The yob factor in conservation

29 09 2008

I believe that I am like most people when I say that I am generally annoyed by, but can live with, the yob (a.k.a. bogan, booner, westie, bevan, chigger, chav) culture pervading our society. I can live with the hooning (Why do they believe that pressing the foot 1 cm closer to the floor increases their perceived virility? I extend my curled little finger in response), bad music, mullets (indeed, those are just plain entertainment), their appalling diet, smoking and fashion statements (even more entertaining), and I can even live with their conservative political perspectives. After all, we live in an open and democratic society where one can choose to live anywhere within the yob-wanker spectrum (apologies to T.I.S.M.).

What I find more problematic is the overt anti-environmentalism the yob culture embraces. Sure, every time the petrol price notches up, I smile inside just a little bit at every unheard curse emanating from yobs around the country as they painfully fill their petrol-sucking yob cars with the latest in potential GHG emissions (small justices are hard won). But the real problem lies in the over-exploitation of our already stressed environments from some of our less-than-conscientious fisher friends. Not all recreational fishers are the kind that sport the classic ‘I Fish and I Vote’ stickers (also very amusing1) on the back of their utes, nor are they all convinced that fishing is an inalienable right granted by Poseidon himself. But a lot are.

Case in point, I found this little nugget in a certain state government’s ‘Recreational Fishing Guide‘ by a prominent producer of those petrol-guzzling yob cars:

Excuse me? Yes, you read correctly, the STATE GOVERNMENT’S Recreational Fishing Guide.

Is this really the kind of mentality that the state government is trying to promote amongst its recreational fishing community? Do we really believe that recreational fishing is so innocuous that plainly ridiculous acts that flout even the state’s own regulations are to be encouraged? I’d like to think otherwise, but I am clearly aware that there is high probability that I’ve hit the nail on the head.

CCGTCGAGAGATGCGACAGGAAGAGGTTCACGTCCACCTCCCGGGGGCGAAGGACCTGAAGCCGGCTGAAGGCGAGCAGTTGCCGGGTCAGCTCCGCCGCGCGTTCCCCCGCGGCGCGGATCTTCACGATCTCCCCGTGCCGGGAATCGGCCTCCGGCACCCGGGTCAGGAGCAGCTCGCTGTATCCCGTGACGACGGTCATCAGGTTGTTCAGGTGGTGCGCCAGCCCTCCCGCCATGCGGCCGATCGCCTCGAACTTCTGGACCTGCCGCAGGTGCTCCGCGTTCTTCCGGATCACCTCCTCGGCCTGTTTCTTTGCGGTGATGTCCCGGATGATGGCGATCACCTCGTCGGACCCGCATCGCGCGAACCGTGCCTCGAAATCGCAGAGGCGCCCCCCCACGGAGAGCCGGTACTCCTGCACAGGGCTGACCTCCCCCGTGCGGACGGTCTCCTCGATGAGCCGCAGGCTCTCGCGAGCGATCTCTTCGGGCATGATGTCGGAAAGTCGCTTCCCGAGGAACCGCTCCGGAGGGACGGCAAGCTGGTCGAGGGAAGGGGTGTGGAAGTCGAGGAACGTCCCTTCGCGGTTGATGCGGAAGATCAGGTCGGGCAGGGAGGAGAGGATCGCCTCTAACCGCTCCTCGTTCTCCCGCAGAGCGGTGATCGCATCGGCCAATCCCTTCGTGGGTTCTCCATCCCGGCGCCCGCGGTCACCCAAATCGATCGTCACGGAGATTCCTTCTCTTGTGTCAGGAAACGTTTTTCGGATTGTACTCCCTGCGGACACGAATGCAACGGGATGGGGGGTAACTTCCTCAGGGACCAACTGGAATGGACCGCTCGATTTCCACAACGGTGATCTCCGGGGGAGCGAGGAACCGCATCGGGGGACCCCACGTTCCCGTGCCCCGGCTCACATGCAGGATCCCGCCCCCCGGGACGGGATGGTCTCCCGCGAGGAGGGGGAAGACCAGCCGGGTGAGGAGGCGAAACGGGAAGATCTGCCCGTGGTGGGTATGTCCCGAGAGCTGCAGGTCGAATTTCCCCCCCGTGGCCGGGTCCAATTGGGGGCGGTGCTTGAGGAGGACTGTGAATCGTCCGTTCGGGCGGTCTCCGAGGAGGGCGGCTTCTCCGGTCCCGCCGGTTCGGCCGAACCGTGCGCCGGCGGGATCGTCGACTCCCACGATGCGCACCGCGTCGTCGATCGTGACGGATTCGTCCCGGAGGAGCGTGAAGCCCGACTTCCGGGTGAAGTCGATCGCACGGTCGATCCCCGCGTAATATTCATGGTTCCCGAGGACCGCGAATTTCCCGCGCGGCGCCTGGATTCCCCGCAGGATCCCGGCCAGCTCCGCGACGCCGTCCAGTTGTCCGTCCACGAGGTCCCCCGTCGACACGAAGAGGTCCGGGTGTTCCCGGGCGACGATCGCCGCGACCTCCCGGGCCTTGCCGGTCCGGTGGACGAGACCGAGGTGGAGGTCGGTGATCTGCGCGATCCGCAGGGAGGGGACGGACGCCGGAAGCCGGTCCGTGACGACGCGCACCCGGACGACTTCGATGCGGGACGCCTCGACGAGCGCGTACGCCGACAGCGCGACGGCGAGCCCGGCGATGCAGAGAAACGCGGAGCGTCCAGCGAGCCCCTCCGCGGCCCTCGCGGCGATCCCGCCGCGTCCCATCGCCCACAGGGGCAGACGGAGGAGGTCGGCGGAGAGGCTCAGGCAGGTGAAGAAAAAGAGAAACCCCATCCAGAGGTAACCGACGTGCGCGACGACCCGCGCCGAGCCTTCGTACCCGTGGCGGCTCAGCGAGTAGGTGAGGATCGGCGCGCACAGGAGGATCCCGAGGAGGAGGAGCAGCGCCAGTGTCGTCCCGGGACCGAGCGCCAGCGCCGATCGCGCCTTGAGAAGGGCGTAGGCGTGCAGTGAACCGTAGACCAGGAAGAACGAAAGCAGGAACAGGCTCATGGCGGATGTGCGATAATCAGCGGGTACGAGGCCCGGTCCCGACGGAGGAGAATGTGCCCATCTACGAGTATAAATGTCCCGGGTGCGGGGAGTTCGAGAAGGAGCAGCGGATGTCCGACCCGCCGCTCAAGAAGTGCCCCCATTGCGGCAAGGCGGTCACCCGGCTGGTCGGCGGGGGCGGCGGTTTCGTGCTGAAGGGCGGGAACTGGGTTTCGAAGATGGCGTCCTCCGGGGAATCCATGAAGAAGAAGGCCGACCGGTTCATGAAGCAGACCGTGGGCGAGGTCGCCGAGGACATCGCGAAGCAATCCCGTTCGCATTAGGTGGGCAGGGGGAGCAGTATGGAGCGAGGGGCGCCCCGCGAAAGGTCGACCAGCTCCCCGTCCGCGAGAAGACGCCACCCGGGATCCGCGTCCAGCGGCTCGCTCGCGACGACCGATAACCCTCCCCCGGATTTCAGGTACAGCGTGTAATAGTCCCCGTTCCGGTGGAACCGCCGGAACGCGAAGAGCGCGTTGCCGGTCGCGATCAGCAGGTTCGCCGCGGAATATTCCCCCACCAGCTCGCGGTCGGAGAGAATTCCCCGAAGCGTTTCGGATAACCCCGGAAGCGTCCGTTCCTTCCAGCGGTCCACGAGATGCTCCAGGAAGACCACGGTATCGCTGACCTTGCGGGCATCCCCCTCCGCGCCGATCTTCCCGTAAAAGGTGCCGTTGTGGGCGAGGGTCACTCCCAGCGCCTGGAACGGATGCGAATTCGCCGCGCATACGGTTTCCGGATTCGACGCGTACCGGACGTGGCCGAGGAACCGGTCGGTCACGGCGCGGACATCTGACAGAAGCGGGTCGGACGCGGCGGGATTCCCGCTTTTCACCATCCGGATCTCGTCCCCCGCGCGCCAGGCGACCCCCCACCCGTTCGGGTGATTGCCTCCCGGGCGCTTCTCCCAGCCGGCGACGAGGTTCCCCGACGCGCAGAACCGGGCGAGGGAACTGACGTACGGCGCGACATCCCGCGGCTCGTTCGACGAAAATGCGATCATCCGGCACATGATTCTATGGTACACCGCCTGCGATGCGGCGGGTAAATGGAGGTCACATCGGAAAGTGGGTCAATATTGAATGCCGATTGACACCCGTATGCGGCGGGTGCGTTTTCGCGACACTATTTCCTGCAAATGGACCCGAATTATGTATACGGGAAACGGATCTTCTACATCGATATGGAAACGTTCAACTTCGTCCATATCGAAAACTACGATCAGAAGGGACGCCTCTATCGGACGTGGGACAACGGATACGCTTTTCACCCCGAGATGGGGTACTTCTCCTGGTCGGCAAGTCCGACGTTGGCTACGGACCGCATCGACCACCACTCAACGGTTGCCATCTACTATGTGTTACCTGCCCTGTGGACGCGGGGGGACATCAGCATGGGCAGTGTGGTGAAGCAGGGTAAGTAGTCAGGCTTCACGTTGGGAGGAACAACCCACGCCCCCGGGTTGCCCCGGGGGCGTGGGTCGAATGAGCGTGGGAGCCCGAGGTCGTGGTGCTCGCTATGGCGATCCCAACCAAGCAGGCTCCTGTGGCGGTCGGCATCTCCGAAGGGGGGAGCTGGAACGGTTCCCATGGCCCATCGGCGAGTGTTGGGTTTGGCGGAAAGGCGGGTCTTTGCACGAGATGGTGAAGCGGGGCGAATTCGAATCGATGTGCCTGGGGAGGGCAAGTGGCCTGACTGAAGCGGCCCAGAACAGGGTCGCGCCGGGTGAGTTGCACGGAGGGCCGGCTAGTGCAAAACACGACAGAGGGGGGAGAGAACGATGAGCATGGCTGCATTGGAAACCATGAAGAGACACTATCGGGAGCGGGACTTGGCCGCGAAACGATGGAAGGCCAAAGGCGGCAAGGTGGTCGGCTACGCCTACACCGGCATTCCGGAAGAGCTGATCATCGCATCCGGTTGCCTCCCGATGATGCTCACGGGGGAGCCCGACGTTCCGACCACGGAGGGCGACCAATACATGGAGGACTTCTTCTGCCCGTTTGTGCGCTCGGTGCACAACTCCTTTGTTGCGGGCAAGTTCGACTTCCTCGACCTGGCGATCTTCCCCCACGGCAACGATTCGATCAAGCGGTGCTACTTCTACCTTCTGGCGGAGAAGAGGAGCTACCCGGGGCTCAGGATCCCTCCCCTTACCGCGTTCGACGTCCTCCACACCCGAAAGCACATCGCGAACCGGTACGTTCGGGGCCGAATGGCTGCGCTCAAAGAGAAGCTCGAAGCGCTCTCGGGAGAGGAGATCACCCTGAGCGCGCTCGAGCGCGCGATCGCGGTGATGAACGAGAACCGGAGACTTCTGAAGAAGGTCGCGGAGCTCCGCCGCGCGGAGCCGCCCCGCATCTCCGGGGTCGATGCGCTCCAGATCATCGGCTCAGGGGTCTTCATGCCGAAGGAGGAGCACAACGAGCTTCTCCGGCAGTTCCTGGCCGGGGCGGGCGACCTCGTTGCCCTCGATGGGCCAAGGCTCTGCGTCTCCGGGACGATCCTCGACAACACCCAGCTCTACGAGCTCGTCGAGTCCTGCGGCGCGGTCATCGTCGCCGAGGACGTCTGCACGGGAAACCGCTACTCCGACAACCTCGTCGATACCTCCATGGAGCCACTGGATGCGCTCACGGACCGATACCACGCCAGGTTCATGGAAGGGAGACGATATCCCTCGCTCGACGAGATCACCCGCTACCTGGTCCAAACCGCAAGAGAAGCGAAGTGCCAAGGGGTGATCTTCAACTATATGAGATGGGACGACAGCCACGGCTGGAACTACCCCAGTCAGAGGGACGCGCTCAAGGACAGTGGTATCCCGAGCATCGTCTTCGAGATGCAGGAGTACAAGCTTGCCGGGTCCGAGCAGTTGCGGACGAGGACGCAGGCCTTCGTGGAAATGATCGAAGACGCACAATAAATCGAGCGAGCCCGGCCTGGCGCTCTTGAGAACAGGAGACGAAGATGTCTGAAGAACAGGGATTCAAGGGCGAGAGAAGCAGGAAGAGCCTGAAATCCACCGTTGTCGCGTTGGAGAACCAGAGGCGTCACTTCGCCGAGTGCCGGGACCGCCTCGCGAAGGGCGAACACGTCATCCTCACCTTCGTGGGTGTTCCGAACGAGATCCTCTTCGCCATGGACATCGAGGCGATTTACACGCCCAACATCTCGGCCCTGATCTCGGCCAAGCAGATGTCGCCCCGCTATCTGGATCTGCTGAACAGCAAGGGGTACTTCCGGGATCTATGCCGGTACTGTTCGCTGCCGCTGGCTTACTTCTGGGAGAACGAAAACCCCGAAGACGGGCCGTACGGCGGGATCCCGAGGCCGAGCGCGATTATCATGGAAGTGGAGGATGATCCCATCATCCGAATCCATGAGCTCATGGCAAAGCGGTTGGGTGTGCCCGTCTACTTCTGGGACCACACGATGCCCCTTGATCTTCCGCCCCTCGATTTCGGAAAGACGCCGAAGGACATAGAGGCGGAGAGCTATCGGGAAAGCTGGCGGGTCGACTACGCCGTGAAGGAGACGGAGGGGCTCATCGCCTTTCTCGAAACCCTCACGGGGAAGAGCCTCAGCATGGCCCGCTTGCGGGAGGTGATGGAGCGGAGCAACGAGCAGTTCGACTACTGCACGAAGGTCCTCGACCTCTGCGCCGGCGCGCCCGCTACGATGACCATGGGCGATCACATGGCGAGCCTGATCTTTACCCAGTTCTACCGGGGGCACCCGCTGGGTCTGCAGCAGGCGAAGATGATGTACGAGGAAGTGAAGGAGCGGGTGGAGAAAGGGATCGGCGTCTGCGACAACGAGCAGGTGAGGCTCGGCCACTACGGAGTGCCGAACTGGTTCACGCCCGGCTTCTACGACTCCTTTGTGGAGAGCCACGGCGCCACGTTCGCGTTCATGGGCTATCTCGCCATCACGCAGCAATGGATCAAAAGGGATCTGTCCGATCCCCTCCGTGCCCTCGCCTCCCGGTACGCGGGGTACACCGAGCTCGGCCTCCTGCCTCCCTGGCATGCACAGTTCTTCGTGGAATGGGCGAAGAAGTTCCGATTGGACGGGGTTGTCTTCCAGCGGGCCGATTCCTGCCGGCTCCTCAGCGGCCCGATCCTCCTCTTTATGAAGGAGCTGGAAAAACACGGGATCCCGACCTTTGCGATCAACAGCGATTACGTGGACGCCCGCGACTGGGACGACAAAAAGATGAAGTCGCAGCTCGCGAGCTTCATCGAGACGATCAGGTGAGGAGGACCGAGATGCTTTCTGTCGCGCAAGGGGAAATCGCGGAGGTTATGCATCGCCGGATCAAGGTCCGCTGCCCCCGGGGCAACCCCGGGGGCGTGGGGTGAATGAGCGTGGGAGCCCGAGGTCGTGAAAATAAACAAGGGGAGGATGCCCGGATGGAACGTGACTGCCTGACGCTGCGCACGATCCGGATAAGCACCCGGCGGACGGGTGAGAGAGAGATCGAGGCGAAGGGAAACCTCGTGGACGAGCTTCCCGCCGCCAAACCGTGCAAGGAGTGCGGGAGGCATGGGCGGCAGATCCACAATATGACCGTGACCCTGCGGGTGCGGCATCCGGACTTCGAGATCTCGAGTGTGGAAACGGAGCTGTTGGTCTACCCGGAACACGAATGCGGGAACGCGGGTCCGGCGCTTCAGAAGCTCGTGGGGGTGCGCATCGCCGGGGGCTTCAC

Don’t get me wrong, I’ve fished many times myself and grew up with a father who would avoid any lake where another person was fishing just to have another lake to himself. I like fish and enjoy eating freshly caught ones when I can (which is not very often because I do not own a boat or fishing gear).

So, what’s the problem? This brings me to the core of this post and the reason I started with the uncharacteristic rant. Most fisheries around the world are already in big trouble (see previous post on this subject here), so when the number of intense-use recreational fishers is high, we have recipe for disaster.

A paper by Cooke & Cowx that appeared in 2004 entitled The role of recreational fishing in global fish crises gets my vote for the Potential list here at ConservationBytes.com. This paper identified that recreational fishing could account for as much as 12 % of the global fish harvest and lead to severe declines in fish populations, especially where participation is high and commercial fisheries operate in tandem. Again, a classic example of the tragedy of the commons. Lewin and colleagues in 2006 reiterated the point and demonstrated that recreational fishing must be tightly managed and good practices encouraged to avoid localised depletions and population declines.

So when state agencies encourage yobs to behave in ways our little advert implies (I can hear the ‘YEAHS and ‘WOOHOOS’ too clearly), we are failing to manage our tragic common goods correctly and to promote good practice. Indeed, for the very reason that good behaviour ensures a longer and more fulfilling future of angling for everyone, shouldn’t we be promoting the ‘less-is-more’ mantra more aggressively?

CJA Bradshaw

1I’ve always wondered about how people who put ‘I XXXX and I Vote’ stickers on their cars work through the logic. I eat toast and I vote, and I like rugby and I vote, and I detest listening to country music and I vote. I just ‘vote’ for the least idiotic of the choices presented before me at each election.

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14 responses

26 01 2009
Marine conservation in South Australia « ConservationBytes.com